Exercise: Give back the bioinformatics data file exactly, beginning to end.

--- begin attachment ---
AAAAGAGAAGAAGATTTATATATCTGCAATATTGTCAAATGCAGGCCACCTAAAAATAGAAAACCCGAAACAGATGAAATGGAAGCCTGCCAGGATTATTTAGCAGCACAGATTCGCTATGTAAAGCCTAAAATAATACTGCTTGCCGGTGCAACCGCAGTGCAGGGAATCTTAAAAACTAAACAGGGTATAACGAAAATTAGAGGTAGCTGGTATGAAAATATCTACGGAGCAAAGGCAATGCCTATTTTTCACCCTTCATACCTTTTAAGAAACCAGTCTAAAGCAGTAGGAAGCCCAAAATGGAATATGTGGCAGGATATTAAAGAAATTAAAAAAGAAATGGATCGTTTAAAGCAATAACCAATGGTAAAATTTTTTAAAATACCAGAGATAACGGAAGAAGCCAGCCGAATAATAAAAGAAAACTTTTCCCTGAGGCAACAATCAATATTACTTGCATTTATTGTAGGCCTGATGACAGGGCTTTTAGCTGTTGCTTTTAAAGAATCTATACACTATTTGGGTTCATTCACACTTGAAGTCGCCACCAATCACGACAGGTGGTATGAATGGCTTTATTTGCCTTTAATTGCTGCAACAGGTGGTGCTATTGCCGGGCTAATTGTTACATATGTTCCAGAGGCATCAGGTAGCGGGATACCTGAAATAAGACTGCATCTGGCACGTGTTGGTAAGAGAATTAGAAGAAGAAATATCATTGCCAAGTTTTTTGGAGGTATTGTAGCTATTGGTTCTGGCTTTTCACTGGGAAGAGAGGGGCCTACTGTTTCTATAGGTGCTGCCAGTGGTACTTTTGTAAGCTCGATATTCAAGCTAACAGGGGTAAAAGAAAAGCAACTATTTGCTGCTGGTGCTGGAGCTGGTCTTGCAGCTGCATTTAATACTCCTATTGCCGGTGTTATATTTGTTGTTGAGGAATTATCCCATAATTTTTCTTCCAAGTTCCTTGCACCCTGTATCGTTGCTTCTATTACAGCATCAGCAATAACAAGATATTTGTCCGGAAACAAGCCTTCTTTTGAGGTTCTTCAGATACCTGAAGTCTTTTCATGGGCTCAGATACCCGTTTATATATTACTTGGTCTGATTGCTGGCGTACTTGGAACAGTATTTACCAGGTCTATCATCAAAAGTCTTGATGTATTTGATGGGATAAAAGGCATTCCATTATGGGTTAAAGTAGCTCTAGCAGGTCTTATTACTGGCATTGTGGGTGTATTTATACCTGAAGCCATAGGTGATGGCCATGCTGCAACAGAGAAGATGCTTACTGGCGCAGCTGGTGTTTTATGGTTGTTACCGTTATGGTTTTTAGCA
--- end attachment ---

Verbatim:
AAAAGAGAAGAAGATTTATATATCTGCAATATTGTCAAATGCAGGCCACCTAAAAATAGAAAACCCGAAACAGATGAAATGGAAGCCTGCCAGGATTATTTAGCAGCACAGATTCGCTATGTAAAGCCTAAAATAATACTGCTTGCCGGTGCAACCGCAGTGCAGGGAATCTTAAAAACTAAACAGGGTATAACGAAAATTAGAGGTAGCTGGTATGAAAATATCTACGGAGCAAAGGCAATGCCTATTTTTCACCCTTCATACCTTTTAAGAAACCAGTCTAAAGCAGTAGGAAGCCCAAAATGGAATATGTGGCAGGATATTAAAGAAATTAAAAAAGAAATGGATCGTTTAAAGCAATAACCAATGGTAAAATTTTTTAAAATACCAGAGATAACGGAAGAAGCCAGCCGAATAATAAAAGAAAACTTTTCCCTGAGGCAACAATCAATATTACTTGCATTTATTGTAGGCCTGATGACAGGGCTTTTAGCTGTTGCTTTTAAAGAATCTATACACTATTTGGGTTCATTCACACTTGAAGTCGCCACCAATCACGACAGGTGGTATGAATGGCTTTATTTGCCTTTAATTGCTGCAACAGGTGGTGCTATTGCCGGGCTAATTGTTACATATGTTCCAGAGGCATCAGGTAGCGGGATACCTGAAATAAGACTGCATCTGGCACGTGTTGGTAAGAGAATTAGAAGAAGAAATATCATTGCCAAGTTTTTTGGAGGTATTGTAGCTATTGGTTCTGGCTTTTCACTGGGAAGAGAGGGGCCTACTGTTTCTATAGGTGCTGCCAGTGGTACTTTTGTAAGCTCGATATTCAAGCTAACAGGGGTAAAAGAAAAGCAACTATTTGCTGCTGGTGCTGGAGCTGGTCTTGCAGCTGCATTTAATACTCCTATTGCCGGTGTTATATTTGTTGTTGAGGAATTATCCCATAATTTTTCTTCCAAGTTCCTTGCACCCTGTATCGTTGCTTCTATTACAGCATCAGCAATAACAAGATATTTGTCCGGAAACAAGCCTTCTTTTGAGGTTCTTCAGATACCTGAAGTCTTTTCATGGGCTCAGATACCCGTTTATATATTACTTGGTCTGATTGCTGGCGTACTTGGAACAGTATTTACCAGGTCTATCATCAAAAGTCTTGATGTATTTGATGGGATAAAAGGCATTCCATTATGGGTTAAAGTAGCTCTAGCAGGTCTTATTACTGGCATTGTGGGTGTATTTATACCTGAAGCCATAGGTGATGGCCATGCTGCAACAGAGAAGATGCTTACTGGCGCAGCTGGTGTTTTATGGTTGTTACCGTTATGGTTTTTAGCA